ITC Practice and Procedure: Form of Witness Testimony

25 January 2023 IP Litigation Current Blog
Author(s): Bradley Roush

Over the past five years, five of the six Administrative Law Judges (ALJs) at the International Trade Commission (ITC) have retired and four new ALJs have been appointed. Former Chief Judge Charles Bullock, along with Judges Theodore Essex, Thomas Pender, Dee Lord, and David Shaw have all retired and, in their place, Chief Judge Clark Cheney, Cameron Elliot, Monica Bhattacharyya, and Bryan Moore have been appointed (with one vacancy remaining). Only Judge MaryJoan McNamara has been on the bench more than five years.

Because each ALJ sets their own ground rules, this turnover has led to significant changes in how Section 337 investigations are conducted. While the Code of Federal Regulations has regulations that apply to Section 337 investigations,1 these regulations leave a significant amount of discretion to the individual ALJs to set rules for the investigations that they preside over. For example, in their ground rules, ALJs set rules for written discovery requests, claim construction, motions for summary determination, and the evidentiary hearing.

One aspect of each ALJ’s ground rules that is particularly noteworthy is whether direct testimony of non-adverse witnesses at the evidentiary hearing is live or in the form of witness statements. Unlike in district court litigation, ALJs can require non-adverse direct witness testimony to be submitted in written witness statements. Direct witness statements are sworn written statements drafted in Q & A format that are signed by the witness. If direct witness statements are required, they are typically submitted a few weeks before the evidentiary hearing (often at the same time that direct exhibits are exchanged). Then, at the hearing, once the witness is sworn in, the witness statement is admitted into evidence (subject to the resolution of any objections) and oral testimony begins with cross-examination.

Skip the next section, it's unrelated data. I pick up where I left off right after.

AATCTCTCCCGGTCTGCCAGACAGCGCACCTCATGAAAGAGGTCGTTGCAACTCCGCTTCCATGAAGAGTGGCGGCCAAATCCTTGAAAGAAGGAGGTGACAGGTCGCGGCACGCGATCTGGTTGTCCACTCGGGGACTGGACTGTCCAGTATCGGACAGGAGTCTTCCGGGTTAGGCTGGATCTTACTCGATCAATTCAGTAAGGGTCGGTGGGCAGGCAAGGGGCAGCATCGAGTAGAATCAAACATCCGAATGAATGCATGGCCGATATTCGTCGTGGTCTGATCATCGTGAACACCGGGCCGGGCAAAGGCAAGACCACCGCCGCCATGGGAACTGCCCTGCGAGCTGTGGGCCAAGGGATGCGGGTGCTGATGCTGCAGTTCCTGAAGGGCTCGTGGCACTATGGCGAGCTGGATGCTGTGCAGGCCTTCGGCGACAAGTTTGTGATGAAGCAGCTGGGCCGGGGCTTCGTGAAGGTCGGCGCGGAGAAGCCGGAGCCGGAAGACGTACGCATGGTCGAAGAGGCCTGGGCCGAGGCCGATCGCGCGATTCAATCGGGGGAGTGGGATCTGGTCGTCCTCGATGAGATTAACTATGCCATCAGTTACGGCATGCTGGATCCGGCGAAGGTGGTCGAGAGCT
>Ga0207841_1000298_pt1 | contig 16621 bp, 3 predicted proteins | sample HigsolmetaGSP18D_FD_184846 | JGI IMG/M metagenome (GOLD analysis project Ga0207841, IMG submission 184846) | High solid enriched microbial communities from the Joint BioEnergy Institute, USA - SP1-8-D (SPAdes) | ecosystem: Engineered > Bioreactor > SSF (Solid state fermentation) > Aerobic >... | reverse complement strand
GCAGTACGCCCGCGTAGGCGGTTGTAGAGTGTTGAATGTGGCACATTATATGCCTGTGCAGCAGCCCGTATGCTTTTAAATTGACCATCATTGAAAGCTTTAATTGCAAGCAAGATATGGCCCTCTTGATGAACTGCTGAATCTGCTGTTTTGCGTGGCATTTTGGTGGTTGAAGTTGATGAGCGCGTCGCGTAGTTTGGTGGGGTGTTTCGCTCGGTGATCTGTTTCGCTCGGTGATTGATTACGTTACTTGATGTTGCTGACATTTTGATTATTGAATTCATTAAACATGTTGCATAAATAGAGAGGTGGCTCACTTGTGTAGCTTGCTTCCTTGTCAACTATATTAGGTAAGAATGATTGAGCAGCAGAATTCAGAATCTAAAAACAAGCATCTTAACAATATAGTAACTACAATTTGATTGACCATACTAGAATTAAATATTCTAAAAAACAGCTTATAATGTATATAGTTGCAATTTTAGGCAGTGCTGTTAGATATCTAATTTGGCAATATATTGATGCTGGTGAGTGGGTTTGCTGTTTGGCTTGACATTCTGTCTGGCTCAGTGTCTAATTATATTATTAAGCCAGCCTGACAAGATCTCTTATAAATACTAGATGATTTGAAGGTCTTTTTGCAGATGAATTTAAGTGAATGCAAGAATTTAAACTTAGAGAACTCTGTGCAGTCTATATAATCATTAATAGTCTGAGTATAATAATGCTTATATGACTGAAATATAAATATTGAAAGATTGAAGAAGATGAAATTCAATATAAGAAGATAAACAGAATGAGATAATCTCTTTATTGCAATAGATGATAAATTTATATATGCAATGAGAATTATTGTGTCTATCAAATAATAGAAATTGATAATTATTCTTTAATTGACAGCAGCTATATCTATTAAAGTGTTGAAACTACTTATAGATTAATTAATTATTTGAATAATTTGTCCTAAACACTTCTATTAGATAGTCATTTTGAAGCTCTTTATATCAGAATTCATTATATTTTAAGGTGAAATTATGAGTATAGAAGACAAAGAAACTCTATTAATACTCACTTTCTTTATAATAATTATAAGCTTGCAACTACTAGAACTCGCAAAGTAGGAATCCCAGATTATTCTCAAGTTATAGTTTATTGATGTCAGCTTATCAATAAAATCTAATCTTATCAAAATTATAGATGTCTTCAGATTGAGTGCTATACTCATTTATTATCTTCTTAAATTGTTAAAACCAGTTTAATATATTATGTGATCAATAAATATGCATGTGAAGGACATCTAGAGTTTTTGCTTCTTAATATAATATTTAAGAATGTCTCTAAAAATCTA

Five years ago, five of the six ALJs required the use of witness statements in place of live testimony for non-adverse direct testimony2 with only Judge McNamara requiring live direct testimony.3 However, with the turnover in ALJs, there has been a shift toward live testimony — now, four of the five ALJs require live testimony for all direct testimony with only Judge Moore requiring witness statements for non-adverse direct testimony.4

The form of direct witness testimony can be a significant factor in how to plan and conduct an evidentiary hearing. Most notably, live direct testimony takes a significant amount of time. As evidentiary hearings are typically limited to five days, when live direct testimony is required, time management is especially important and litigants may need to prioritize certain issues. Live direct witness testimony also requires additional witness preparation and can make coordinating witness schedules more complex.

Conversely, when direct witness statements are required, litigants need to have much more of their case finalized well before the evidentiary hearing. As direct witness statements are typically exchanged weeks before the hearing, litigants have less flexibility to adjust their case at the hearing.

In short, with the shift in ITC judges, the evidentiary hearing has taken on an even greater importance in Section 337 investigations.